This week's report from the NCVO's Funding Commission is an attempt to seize the initiative at a time when a radical shift in the financial context for the voluntary sector is taking place.
The laudable aim it sets for itself is to "design the future we want and work to make it happen".
Some of its recommendations reframe and reinforce familiar concerns such as the need for the sector to find better ways of describing the impact it makes, improving support for social enterprise and creating a level playing field in the process of commissioning public services.
Others, such as a £20m a year restructuring fund run by the government and a 'big society grants' programme, are reworkings or extensions of previous or existing programmes such as the Modernisation Fund and Communities First. The proposed new Better Asking campaign also has echoes of the Giving Campaign from earlier this decade.
So it appears that the commission, rather than going for big new ideas, has chosen the practical path of incremental improvement – trying to build on or extend what already exists, learning from past mistakes and working with the grain of current realities. Instead of asking for the moon, this report chooses the art of the possible.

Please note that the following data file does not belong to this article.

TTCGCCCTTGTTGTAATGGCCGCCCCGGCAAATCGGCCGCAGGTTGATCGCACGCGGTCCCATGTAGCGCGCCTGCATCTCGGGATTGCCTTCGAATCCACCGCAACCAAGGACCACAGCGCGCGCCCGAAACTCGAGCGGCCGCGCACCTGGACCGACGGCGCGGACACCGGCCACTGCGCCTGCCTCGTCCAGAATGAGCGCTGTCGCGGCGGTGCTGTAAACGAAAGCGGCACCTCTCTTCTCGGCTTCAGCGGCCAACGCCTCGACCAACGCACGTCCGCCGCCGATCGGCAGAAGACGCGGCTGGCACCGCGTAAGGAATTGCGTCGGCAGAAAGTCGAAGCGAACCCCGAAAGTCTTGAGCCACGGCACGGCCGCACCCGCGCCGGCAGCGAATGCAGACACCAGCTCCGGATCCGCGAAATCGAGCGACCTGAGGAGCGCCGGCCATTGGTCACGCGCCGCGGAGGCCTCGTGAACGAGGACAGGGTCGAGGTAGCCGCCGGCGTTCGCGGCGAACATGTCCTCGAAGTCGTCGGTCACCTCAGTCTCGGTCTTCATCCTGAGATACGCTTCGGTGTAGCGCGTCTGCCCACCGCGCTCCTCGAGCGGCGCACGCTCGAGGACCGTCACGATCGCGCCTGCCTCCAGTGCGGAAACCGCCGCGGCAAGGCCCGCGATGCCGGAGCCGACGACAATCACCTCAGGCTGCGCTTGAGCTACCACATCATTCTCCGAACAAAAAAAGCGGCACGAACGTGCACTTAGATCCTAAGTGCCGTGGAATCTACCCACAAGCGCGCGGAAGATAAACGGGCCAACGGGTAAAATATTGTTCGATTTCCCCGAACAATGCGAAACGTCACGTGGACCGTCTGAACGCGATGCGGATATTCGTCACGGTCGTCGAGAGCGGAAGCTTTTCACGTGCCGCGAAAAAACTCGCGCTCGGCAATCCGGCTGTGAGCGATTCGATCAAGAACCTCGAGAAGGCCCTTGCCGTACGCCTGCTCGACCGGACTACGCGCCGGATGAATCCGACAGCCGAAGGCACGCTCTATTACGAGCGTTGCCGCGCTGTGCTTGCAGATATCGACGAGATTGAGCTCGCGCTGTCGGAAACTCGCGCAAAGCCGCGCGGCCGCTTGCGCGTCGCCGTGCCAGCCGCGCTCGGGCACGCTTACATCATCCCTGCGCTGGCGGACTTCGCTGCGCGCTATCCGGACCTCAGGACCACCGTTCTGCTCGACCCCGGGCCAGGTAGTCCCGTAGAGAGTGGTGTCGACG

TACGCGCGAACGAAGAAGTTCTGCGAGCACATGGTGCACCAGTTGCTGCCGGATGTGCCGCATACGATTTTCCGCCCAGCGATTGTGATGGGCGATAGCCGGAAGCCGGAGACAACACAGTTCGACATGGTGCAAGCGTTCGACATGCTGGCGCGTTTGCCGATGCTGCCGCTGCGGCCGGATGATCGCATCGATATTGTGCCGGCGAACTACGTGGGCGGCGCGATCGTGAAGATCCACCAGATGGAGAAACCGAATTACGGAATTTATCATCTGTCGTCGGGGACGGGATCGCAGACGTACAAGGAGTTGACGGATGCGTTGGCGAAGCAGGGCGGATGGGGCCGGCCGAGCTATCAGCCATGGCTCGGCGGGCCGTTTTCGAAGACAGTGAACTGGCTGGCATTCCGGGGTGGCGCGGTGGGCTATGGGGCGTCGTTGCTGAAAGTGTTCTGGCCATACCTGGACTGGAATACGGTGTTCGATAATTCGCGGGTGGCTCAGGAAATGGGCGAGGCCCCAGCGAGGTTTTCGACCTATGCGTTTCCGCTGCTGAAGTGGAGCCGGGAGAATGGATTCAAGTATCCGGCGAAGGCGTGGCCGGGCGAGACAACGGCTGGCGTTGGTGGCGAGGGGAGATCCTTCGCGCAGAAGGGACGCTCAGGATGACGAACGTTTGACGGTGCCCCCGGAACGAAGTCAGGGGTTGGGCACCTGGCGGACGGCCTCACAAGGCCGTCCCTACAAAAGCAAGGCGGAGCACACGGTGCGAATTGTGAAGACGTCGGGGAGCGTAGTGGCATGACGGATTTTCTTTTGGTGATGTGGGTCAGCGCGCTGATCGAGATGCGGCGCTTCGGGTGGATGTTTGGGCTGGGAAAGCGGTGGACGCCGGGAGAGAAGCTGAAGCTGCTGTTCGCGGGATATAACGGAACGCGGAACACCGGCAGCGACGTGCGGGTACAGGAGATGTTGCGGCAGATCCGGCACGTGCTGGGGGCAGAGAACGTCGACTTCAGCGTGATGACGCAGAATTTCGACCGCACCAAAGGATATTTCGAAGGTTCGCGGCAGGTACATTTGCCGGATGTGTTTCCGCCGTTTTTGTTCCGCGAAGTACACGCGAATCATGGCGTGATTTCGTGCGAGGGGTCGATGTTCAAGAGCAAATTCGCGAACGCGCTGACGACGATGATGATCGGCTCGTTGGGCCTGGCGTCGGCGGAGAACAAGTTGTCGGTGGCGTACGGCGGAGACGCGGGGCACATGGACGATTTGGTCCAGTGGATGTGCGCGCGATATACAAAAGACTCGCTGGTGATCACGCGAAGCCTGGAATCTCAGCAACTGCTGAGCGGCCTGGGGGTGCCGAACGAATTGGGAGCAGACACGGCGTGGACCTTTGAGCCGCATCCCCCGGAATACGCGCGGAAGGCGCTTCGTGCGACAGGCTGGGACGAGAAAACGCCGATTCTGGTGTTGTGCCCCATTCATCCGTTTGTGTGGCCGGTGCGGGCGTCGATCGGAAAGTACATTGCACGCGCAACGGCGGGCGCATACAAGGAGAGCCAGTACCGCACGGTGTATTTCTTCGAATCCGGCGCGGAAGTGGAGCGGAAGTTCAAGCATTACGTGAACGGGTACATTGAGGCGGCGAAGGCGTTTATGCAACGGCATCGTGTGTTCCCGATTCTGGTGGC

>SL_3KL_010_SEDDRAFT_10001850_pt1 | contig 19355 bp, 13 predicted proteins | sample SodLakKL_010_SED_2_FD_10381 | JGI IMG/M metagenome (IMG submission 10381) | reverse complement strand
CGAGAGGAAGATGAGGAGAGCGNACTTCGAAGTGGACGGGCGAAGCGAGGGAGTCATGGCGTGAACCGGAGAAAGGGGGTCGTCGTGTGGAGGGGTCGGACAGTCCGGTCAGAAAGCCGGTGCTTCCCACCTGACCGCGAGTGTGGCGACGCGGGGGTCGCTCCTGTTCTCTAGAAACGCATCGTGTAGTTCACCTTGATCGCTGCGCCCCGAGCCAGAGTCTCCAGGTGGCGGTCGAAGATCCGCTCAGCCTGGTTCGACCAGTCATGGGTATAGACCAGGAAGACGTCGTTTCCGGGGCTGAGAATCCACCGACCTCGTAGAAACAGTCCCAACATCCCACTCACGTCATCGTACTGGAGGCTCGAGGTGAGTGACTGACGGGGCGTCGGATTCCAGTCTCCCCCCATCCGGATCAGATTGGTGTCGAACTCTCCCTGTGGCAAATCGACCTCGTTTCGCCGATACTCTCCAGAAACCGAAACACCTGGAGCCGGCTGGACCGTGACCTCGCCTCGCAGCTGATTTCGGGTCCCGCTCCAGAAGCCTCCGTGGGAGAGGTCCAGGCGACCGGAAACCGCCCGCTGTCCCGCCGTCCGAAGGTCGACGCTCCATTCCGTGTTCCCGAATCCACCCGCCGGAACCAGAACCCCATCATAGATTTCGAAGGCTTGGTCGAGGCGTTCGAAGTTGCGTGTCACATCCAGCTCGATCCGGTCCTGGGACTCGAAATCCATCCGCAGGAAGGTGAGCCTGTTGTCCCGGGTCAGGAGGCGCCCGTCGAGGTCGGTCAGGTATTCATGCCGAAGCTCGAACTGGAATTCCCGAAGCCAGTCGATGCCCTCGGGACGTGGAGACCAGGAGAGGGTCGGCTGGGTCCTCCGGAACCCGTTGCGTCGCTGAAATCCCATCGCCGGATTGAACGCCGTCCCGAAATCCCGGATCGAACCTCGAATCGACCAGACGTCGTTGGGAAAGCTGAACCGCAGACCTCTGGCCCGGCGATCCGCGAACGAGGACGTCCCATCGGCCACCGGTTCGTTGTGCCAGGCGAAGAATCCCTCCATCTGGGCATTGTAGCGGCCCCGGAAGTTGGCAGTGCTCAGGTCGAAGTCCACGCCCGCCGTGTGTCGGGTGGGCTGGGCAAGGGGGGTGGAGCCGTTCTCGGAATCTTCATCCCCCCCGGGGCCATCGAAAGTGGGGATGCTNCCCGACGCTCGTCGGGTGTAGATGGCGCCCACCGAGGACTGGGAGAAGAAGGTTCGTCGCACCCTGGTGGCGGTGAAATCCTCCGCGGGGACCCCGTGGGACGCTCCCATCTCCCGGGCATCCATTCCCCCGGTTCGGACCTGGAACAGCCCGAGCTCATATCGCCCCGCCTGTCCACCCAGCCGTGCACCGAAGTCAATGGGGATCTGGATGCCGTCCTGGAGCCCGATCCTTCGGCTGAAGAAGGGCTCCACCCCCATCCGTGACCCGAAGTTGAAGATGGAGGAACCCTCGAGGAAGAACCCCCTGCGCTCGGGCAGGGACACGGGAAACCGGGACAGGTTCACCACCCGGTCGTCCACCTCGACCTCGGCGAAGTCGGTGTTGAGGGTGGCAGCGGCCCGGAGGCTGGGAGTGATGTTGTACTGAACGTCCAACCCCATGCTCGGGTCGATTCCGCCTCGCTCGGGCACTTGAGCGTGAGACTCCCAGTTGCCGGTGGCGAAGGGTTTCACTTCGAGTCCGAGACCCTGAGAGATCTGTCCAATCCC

This is a sensible approach in the circumstances. It doesn't push too hard at an Office for Civil Society that has just had its budget cut and is trying to implement a whole new political agenda. And it emphasises that the sector itself must step up to the mark and get its own house in better order.
This is bound to prove difficult. Asking trusts and foundations to improve their grant-making and get involved in social investment, for example, will probably raise a few hackles. Asking for "collective approaches to fundraising" is akin to a contradiction in terms. But the chips are down, a new game is under way and this isn't a bad game plan.